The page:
Bank of New Zealand raises mortgage rates

BNZ borrowers face higher fixed mortgage rates when it comes time to re-fix their mortgages.

Nate McKinnon/RNZ

BNZ borrowers face higher fixed mortgage rates when it comes time to re-fix their mortgages.

The Bank of New Zealand has raised its fixed mortgage rates.

The bank raised its floating home loan rate on April 14 from 5.15%​ to 5.5%​ following Te Pūtea Matua Reserve Bank’s decision to raise the official cash rate (OCR) by 1%​ at 1.5%​.

Now, BNZ has raised its one-year mortgage rate to 4.55% from 3.99% and raised its two-year rate to 5.25% from 4.69%.

The Reserve Bank lifted the OCR in a bid to tackle rising inflation, which has pushed up the cost of living for households.

* Kiwibank and BNZ are following other major banks in raising home loan rates
* ASB and Westpac raise home loan rates after Reserve Bank OCR hike
* Homeowners underestimate the magnitude of upcoming home loan rate hikes

Earlier this week, Reserve Bank Governor Adrian Orr told the International Monetary Fund that he was “not in a good position” with inflation, ahead of new figures expected on Thursday that could push up inflation above 7%.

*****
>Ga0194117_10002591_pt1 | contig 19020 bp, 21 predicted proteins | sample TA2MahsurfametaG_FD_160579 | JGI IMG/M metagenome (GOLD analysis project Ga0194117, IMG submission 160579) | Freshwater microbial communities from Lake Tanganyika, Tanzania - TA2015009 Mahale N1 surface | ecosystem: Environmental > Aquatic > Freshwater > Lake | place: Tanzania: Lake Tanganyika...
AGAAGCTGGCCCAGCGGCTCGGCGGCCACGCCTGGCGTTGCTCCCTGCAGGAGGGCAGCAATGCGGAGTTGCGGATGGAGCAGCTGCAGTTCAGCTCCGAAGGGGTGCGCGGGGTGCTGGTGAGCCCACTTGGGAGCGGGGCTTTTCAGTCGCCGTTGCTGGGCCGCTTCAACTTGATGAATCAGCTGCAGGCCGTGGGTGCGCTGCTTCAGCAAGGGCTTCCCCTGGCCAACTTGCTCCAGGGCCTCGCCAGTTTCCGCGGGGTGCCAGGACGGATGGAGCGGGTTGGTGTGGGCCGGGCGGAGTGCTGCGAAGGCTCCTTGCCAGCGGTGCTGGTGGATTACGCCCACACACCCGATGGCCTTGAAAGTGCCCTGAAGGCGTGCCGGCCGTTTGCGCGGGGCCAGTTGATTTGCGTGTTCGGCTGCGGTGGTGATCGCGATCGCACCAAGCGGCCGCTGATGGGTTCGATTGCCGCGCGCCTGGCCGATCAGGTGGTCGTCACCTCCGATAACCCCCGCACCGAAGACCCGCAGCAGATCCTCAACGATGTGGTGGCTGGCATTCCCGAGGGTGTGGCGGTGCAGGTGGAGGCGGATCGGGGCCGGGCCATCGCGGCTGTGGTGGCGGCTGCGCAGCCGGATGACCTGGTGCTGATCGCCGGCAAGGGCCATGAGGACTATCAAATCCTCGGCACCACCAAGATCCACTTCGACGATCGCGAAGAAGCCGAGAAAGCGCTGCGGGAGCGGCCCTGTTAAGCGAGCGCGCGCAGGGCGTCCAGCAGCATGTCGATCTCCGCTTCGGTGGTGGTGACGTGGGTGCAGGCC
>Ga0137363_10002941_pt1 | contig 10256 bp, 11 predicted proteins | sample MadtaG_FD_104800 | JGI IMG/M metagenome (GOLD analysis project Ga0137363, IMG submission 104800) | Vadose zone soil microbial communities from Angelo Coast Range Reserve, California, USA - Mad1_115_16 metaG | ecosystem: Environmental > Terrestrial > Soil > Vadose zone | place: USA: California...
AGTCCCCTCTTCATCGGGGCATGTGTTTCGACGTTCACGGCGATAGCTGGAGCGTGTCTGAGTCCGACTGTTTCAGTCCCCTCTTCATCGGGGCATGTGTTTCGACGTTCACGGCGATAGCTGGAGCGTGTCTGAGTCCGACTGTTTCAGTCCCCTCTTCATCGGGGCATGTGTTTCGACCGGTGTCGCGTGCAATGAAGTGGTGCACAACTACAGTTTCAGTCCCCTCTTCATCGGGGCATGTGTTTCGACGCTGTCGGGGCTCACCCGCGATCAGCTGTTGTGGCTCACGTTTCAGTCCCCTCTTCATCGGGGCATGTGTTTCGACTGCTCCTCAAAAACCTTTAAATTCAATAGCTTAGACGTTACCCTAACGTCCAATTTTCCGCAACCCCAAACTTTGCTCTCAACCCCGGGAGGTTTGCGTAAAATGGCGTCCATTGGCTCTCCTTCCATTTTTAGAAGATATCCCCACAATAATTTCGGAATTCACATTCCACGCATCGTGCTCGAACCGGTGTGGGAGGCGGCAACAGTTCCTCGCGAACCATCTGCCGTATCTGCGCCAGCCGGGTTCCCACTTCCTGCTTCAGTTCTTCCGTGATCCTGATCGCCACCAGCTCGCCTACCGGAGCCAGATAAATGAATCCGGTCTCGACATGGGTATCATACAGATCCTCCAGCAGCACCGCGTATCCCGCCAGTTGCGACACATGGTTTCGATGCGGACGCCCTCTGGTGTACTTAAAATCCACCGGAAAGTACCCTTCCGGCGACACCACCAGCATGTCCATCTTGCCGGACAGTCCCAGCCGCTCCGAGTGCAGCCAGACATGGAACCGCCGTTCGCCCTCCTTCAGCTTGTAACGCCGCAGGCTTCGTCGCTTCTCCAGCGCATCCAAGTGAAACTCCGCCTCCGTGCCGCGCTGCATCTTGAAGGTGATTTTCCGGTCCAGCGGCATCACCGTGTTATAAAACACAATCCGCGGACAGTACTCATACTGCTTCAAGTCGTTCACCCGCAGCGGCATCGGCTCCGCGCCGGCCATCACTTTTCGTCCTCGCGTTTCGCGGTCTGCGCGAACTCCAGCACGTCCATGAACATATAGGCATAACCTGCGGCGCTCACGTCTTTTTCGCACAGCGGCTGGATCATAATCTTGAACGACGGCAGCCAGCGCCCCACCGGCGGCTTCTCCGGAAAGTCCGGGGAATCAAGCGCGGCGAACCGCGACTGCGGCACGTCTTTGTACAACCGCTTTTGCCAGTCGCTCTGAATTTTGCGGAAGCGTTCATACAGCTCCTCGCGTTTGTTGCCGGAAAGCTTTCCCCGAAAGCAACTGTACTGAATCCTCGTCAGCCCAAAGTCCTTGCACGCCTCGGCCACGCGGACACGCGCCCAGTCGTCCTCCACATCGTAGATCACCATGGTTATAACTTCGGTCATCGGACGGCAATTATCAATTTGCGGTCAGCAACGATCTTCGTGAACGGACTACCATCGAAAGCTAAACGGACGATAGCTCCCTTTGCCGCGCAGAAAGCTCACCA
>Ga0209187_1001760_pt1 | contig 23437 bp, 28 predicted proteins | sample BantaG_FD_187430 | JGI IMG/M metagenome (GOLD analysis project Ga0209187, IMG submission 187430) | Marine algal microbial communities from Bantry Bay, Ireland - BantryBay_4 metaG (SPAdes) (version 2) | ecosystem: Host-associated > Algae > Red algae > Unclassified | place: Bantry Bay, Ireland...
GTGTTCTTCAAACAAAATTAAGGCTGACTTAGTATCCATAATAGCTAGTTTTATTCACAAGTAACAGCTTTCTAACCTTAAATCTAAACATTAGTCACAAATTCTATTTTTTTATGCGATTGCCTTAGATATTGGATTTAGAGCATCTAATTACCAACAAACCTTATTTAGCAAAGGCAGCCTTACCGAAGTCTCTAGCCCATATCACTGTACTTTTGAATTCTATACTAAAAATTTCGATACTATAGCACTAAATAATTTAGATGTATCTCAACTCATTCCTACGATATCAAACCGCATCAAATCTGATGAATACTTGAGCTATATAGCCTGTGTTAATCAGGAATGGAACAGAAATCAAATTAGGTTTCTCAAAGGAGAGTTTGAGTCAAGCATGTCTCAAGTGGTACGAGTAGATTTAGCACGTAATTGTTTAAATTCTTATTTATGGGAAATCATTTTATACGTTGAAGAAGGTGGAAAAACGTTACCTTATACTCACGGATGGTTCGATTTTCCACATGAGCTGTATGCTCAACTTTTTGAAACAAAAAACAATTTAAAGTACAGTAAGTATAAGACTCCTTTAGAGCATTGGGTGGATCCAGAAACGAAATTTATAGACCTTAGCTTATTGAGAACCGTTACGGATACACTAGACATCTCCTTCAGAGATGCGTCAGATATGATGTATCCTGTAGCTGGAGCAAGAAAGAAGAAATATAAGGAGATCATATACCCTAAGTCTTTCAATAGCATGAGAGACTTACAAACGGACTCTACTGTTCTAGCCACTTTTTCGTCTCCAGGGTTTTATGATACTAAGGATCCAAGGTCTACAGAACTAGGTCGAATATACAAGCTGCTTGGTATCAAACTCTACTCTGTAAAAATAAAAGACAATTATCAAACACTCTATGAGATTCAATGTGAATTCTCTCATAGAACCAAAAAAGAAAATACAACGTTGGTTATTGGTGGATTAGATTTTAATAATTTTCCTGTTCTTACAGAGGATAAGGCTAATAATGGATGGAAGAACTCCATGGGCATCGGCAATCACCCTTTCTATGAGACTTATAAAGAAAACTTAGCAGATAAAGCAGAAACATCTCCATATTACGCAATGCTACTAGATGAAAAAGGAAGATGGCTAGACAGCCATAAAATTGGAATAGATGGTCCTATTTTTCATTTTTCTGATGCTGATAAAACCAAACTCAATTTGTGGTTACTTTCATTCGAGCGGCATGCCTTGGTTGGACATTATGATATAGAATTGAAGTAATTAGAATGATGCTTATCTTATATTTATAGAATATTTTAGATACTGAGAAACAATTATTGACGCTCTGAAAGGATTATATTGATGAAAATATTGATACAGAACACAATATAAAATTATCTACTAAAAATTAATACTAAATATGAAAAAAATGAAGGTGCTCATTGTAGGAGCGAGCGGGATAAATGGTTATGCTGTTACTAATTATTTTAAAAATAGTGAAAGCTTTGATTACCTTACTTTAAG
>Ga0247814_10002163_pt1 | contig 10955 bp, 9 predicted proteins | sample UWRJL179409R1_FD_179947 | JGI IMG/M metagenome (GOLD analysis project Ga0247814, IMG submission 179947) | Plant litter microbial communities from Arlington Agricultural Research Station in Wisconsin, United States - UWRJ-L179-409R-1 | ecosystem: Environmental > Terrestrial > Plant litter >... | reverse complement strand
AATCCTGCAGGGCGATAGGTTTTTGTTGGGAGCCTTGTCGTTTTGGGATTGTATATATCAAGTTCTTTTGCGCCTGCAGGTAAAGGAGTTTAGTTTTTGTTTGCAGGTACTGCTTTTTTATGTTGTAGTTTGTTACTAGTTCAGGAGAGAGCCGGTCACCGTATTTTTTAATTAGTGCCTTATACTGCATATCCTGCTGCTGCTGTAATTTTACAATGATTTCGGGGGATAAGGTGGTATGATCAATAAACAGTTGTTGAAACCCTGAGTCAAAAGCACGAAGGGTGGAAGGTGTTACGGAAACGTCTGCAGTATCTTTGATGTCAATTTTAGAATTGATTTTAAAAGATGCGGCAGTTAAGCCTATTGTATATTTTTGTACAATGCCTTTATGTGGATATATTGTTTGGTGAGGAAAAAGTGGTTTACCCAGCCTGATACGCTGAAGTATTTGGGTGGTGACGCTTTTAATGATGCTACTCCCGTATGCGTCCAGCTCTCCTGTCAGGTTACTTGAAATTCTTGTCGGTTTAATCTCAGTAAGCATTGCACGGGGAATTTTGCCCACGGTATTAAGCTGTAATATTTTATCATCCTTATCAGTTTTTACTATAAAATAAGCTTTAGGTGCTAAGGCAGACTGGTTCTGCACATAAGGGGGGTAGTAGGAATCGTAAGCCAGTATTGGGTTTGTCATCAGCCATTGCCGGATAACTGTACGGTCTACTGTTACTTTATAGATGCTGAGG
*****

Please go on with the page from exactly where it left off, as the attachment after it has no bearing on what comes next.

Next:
Along with rising costs for everything from food to services, homeowners who owe money on their homes should prepare for higher home loan rates.

BNZ’s decision puts its one- and two-year rates on par with ANZ.


Reserve Bank Governor Adrian Orr discusses the level of concern over inflation in February.

Westpac, ANZ and Kiwibank currently offer lower rates.

Westpac’s one-year rate is 3.99%, while ASB and Kiwibank charge 4.19%.

Westpac’s two-year rate is 4.79%, while Kiwibank charges 4.85% and ASB charges 4.95%.

The lowest one-year rate is currently 3.49% from Heartland Bank.

A recent Westpac survey shows that many households are struggling to absorb increases in the cost of living.

Just over two-thirds of the 1,600 Westpac customers surveyed were confident they could handle the rapidly rising cost of living, and more than half were already cutting costs and back to the economic basics of budgeting and meals. . Planning.

But while the majority felt they could cope with high inflation, nearly a third feared they could not cope with it, and 53% of women and 39% of men said they were extremely concerned about rising inflation. Cost of life.

SBA research has shown that nearly four in 10 people have persistent problems repaying their loans on time.

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